The following concepts will help you develop good form as you take to the water.
- Sit up straight. Your mother was right. Posture is important- for balance, efficiency and safety. Imagine that the heaviest parts of your body-head, chest, abdomen, hips, and rear end – are blocks in a tower. Keep them evenly stacked for beginning techniques; it’s when they come out of alignment that the tower (and your boat) is more likely to topple. Staying loose in the hips allows the boat to rock under you.
- Use the big muscles. Instead of bicycling your hands out and back with each stroke, keep arms relatively straight. Paddling with arms alone is inefficient and fatiguing. Your chest, back and stomach muscles are much sturdier, so they’re better suited for the task. Paddling slightly stiff-armed is a method for learning efficient strokes. It forces use of the larger muscles.
- Be shoulder safe. Shoulder injuries are not uncommon in paddlesports. To protect your shoulders, keep your hands in front of your body. When placing a paddle blade behind you, turn to look at it, rotating your shoulders into a safe position.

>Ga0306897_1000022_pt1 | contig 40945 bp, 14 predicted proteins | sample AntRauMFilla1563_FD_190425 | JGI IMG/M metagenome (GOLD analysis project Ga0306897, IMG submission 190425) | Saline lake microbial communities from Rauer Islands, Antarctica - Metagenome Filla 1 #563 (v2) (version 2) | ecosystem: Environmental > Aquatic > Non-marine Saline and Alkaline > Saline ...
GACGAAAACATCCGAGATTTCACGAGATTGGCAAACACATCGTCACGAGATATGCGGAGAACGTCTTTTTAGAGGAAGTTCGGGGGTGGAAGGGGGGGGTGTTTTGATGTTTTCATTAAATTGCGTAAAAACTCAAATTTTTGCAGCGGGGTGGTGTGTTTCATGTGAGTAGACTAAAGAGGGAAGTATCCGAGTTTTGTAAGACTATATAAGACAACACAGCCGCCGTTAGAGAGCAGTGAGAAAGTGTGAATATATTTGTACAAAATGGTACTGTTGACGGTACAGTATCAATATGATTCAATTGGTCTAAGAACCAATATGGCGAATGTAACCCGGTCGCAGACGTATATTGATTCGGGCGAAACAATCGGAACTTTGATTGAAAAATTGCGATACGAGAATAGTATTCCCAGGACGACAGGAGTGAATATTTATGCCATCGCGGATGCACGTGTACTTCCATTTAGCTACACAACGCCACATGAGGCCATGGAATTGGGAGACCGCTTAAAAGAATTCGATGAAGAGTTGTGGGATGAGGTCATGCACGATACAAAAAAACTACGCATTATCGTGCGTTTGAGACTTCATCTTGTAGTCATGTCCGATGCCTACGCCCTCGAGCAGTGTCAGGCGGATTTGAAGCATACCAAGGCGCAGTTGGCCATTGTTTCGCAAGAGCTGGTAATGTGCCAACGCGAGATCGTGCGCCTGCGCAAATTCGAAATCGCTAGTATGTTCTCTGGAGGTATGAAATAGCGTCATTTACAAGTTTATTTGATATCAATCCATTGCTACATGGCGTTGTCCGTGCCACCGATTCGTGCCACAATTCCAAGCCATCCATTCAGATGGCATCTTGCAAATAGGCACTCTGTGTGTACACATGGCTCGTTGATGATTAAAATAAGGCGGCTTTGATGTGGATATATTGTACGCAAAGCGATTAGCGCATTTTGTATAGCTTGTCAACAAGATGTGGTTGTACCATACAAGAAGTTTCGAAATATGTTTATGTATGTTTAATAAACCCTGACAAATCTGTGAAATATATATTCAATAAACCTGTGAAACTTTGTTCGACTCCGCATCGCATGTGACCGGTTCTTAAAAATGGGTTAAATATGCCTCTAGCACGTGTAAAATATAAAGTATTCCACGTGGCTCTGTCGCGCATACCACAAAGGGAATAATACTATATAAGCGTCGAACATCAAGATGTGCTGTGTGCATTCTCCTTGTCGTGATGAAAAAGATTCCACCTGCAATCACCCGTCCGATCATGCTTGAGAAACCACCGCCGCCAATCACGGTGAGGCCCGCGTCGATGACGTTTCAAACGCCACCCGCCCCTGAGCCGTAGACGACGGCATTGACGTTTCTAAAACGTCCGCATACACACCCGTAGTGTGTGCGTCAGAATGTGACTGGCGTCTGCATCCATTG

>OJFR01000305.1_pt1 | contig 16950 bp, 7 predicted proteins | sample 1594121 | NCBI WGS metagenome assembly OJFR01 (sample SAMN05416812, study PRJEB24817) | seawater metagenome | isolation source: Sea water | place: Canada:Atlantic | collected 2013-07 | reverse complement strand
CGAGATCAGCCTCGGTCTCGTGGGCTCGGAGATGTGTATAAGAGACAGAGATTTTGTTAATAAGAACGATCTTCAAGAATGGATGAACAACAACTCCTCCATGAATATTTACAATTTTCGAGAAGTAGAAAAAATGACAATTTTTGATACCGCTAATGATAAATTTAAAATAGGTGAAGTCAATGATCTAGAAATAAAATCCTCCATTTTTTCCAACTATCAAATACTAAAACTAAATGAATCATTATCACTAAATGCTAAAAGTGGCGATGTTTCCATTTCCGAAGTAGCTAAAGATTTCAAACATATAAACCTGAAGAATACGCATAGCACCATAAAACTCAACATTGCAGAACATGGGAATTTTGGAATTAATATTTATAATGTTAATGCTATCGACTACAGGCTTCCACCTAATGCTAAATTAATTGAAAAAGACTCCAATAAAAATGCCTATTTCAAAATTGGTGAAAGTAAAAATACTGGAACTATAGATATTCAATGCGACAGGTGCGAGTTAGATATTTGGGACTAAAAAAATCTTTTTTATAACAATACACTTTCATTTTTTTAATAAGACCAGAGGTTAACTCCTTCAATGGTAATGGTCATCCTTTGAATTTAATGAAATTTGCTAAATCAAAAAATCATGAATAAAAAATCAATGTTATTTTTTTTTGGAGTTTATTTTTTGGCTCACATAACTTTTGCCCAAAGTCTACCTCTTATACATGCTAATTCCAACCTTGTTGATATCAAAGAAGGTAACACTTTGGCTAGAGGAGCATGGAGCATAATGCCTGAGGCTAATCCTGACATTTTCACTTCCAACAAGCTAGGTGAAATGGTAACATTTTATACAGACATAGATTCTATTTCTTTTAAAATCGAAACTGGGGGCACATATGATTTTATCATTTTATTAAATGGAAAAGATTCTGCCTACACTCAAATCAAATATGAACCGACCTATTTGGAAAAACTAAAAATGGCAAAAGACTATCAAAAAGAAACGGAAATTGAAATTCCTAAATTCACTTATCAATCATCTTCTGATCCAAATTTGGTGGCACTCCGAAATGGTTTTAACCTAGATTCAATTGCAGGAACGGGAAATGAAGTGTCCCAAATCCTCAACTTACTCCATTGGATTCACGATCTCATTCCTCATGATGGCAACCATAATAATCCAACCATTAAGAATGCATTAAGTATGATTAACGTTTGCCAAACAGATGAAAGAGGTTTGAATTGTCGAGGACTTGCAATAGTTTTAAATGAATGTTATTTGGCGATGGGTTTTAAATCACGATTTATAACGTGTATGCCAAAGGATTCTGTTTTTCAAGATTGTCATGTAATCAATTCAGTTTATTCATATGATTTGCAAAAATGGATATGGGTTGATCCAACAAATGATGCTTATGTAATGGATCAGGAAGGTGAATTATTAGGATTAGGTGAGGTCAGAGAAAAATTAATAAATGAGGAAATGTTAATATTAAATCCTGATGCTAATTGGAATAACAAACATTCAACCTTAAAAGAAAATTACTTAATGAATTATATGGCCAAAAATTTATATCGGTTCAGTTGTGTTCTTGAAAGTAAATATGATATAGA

- Different strokes. An entire vocabulary of strokes exists for every direction a boat can travel. Take a class to learn them all properly. Until then, remember these rules:
- Keep the paddle blade perpendicular to the desired direction of travel. Forward strokes run parallel to the boat’s centerline. To move sideways away from the bank or dock, put the blade in the water parallel to your boat and pull yourself over to the blade. This is called a draw stroke.
- Steer at the ends. You’ll get more mechanical advantage from turning strokes by doing them close to the ends of your boat. Sweep strokes are great for turning, tracing broad arcs to and from the bow or stern.
Information on this page is provided through our partnership with American Canoe Association (ACA) by staff writer Becky Molina.
For comprehensive guides on paddling, please visit the ACA website.